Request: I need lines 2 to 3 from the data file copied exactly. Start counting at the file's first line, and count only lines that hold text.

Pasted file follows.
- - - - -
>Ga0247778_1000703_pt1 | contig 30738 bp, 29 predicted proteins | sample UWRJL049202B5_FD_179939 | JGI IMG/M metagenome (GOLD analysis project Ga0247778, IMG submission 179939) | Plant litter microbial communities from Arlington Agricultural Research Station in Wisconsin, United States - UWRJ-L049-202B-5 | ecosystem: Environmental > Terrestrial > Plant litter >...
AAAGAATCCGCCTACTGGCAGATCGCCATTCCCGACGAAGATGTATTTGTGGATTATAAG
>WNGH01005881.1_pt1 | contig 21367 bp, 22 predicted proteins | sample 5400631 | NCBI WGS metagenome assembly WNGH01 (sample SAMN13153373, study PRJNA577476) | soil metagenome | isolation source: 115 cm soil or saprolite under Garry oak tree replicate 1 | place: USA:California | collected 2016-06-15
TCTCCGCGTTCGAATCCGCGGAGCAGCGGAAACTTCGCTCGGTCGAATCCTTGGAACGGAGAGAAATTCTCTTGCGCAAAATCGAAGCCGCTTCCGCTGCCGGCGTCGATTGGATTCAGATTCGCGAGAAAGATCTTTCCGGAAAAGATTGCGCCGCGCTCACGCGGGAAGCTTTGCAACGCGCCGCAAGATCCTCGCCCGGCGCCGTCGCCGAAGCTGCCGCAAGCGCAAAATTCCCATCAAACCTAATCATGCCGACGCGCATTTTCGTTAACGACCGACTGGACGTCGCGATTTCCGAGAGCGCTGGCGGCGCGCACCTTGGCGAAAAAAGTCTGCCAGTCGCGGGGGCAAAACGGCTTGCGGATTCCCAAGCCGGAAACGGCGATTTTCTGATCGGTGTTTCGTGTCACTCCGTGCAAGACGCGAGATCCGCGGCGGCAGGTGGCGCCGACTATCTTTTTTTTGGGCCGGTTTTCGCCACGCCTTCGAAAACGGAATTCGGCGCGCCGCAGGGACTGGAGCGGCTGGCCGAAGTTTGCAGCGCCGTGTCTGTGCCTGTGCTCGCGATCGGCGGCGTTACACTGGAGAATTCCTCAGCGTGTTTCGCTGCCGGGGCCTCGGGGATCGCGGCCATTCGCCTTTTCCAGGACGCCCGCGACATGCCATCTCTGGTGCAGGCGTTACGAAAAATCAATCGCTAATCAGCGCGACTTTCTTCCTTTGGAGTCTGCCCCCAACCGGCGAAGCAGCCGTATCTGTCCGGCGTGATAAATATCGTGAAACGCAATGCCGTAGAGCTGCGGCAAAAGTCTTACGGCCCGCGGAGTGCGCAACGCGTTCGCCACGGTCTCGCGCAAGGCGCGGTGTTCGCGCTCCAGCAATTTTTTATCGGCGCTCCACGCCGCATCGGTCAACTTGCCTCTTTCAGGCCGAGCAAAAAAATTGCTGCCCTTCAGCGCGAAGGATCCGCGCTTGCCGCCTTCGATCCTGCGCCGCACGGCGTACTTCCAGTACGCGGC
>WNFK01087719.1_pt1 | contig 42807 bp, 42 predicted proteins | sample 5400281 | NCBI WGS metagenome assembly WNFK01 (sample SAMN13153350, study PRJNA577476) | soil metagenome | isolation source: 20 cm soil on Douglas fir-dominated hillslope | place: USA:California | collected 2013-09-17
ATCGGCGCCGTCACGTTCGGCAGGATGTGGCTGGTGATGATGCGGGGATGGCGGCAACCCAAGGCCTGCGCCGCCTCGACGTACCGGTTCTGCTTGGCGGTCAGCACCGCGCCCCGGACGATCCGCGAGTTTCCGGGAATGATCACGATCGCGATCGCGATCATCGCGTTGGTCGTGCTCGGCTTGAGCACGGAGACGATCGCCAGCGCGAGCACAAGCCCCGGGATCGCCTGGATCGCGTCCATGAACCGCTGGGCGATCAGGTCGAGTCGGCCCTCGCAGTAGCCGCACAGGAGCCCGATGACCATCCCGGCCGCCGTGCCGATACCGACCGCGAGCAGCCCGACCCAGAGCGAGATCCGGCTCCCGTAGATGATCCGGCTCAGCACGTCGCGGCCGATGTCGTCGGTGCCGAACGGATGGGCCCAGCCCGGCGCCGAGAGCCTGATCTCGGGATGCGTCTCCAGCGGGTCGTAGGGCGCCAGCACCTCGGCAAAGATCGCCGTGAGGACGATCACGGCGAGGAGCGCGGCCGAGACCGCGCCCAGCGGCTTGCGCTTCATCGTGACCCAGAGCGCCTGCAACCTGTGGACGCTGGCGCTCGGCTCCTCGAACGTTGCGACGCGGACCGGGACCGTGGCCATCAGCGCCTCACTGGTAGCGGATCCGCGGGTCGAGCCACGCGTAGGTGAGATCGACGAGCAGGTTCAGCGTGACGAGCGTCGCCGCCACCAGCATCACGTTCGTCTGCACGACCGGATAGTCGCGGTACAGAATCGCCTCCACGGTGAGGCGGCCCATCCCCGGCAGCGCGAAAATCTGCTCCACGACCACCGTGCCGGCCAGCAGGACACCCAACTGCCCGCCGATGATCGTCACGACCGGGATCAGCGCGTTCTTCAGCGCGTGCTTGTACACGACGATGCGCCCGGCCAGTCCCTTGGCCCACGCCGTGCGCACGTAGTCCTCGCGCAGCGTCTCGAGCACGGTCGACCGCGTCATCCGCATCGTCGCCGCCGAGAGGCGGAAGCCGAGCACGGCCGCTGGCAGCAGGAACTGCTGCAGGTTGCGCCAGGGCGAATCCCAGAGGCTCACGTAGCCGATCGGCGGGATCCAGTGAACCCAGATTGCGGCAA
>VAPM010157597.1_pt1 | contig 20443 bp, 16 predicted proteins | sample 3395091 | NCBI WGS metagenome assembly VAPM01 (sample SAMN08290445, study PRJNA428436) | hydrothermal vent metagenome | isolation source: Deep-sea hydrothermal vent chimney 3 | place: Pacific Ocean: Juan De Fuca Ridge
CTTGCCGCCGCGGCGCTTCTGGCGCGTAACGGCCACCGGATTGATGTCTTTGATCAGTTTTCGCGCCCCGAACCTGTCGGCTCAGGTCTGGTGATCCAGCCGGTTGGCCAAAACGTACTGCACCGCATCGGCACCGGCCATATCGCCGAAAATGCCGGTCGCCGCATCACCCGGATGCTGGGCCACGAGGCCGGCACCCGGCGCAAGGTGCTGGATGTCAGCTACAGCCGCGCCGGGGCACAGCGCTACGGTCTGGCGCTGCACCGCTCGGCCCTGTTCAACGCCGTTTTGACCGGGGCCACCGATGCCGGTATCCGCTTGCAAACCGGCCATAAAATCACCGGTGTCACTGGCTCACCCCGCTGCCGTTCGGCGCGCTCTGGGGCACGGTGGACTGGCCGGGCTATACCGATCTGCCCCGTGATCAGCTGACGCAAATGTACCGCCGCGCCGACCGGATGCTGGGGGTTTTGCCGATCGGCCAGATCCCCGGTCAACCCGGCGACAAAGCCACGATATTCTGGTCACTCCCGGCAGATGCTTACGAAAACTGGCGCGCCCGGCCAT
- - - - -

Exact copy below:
AAAGAATCCGCCTACTGGCAGATCGCCATTCCCGACGAAGATGTATTTGTGGATTATAAG
>WNGH01005881.1_pt1 | contig 21367 bp, 22 predicted proteins | sample 5400631 | NCBI WGS metagenome assembly WNGH01 (sample SAMN13153373, study PRJNA577476) | soil metagenome | isolation source: 115 cm soil or saprolite under Garry oak tree replicate 1 | place: USA:California | collected 2016-06-15